The 21st century has brought a very different set of societal norms and issues than those with which the early pioneers of the consumer affairs profession encountered. Who could have foreseen the explosion of technology that revolutionized the consumer affairs landscape?

But has SOCAP concentrated too much on the application of technology rather than on its enabling functions. Has it colluded in the de-personalisation of transactions by focusing so much on call centre functionality, product innovation and marketing? Has it lost sight of the "consumer" in consumer affairs?

This movement away from interpersonal to electronic contact spawns all sorts of social and trust issues which ultimately impact on a company's reputation and consumer confidence. And of course consumers themselves will use the technology to find creative ways to document what they see as corporate misbehaviour or neglect using the Internet as the medium to force greater transparency or to take vigilante action.

So maybe it's time to get back to basics and drive SOCAP's strategy by asking:

  • what are the key concerns of the consumers within SOCAP's member companies (consumer issues)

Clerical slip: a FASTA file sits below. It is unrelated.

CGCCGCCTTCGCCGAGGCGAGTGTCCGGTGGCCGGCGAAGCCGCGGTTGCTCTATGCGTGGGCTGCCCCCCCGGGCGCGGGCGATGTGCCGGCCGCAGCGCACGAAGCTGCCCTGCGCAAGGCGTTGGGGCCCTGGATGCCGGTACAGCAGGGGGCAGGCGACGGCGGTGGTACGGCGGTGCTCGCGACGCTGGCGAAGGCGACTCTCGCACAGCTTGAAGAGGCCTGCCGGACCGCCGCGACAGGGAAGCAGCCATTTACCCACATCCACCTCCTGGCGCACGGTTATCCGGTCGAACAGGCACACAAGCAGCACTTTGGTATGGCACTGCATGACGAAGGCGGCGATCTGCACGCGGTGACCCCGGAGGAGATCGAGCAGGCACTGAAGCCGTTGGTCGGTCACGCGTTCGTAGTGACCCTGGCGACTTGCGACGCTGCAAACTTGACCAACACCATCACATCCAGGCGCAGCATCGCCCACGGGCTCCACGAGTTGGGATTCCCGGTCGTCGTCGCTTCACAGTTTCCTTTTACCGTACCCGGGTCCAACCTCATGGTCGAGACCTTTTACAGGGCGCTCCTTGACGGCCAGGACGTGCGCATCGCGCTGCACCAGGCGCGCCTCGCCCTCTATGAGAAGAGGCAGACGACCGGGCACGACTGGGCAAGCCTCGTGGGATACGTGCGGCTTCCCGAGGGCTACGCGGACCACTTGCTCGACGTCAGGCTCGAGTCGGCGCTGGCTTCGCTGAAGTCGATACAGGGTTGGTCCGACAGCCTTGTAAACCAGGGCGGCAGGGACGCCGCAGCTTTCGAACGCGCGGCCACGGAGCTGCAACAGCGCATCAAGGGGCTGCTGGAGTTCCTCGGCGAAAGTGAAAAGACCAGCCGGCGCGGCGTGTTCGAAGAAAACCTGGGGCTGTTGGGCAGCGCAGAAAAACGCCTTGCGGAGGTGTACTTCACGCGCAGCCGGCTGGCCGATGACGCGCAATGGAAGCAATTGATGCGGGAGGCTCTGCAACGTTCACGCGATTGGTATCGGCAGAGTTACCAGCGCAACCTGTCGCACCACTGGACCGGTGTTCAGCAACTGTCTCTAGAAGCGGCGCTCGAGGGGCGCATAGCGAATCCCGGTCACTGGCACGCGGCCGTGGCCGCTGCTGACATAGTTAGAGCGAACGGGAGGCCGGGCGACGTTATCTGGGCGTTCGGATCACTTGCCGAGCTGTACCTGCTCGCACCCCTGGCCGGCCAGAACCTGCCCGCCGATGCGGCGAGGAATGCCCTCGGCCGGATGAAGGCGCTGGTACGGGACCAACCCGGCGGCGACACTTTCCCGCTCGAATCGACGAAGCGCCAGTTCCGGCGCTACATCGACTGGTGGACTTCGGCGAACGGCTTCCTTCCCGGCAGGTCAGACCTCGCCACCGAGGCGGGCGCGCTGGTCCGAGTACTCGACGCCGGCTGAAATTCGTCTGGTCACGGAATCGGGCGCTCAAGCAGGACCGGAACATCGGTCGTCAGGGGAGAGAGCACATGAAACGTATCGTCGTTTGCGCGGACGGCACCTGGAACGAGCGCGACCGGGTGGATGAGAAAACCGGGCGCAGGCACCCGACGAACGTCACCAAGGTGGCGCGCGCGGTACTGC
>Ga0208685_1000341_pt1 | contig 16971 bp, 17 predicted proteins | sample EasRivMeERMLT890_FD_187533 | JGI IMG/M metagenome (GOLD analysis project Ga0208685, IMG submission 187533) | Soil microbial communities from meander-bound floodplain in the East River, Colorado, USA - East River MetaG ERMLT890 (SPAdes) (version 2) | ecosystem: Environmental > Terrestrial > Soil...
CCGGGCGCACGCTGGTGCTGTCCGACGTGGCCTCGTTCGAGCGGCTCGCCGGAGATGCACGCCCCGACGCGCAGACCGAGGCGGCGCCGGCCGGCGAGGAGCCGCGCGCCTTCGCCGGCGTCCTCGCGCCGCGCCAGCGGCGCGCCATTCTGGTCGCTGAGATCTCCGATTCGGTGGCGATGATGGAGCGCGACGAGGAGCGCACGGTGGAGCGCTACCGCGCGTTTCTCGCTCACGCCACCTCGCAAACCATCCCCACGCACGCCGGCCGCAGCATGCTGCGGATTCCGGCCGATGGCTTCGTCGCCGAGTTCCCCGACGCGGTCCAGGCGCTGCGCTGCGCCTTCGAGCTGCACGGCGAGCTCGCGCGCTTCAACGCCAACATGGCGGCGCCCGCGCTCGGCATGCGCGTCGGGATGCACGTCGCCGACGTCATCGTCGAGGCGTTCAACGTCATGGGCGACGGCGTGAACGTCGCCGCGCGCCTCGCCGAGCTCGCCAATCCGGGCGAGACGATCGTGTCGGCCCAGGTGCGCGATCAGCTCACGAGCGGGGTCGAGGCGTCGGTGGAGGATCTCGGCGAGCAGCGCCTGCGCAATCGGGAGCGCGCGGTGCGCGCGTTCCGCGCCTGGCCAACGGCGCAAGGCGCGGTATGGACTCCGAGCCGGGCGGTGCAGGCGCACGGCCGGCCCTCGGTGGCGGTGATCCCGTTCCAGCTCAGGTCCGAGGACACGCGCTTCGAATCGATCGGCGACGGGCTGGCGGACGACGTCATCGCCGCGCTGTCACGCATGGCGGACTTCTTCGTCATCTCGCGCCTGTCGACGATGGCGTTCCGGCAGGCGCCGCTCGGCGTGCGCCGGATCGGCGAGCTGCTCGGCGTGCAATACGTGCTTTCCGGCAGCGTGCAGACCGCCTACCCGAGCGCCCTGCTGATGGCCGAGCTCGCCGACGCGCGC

• what are the key concerns of SOCAP members (the consumer affairs function)
  • What are the trends in consumer affairs now and in the future?
  • Which organisational structure will move SOCAP International forward and help it to meet these challenges?

And finally

SOCAP US was a key factor in the development of my early career in consumer affairs. Its learning networks were invaluable and it gave me access to a raft of academics, practitioners and consumer representatives across the United States that, at the time, were ahead of the UK game.

I travelled the length and breadth of the United States to attend SOCAP's conferences and Board meetings gaining a love of the country and its people in the process. And I made friends. Warm, precious friendships that endure to this day.

Thank you SOCAP.

Jan Walsh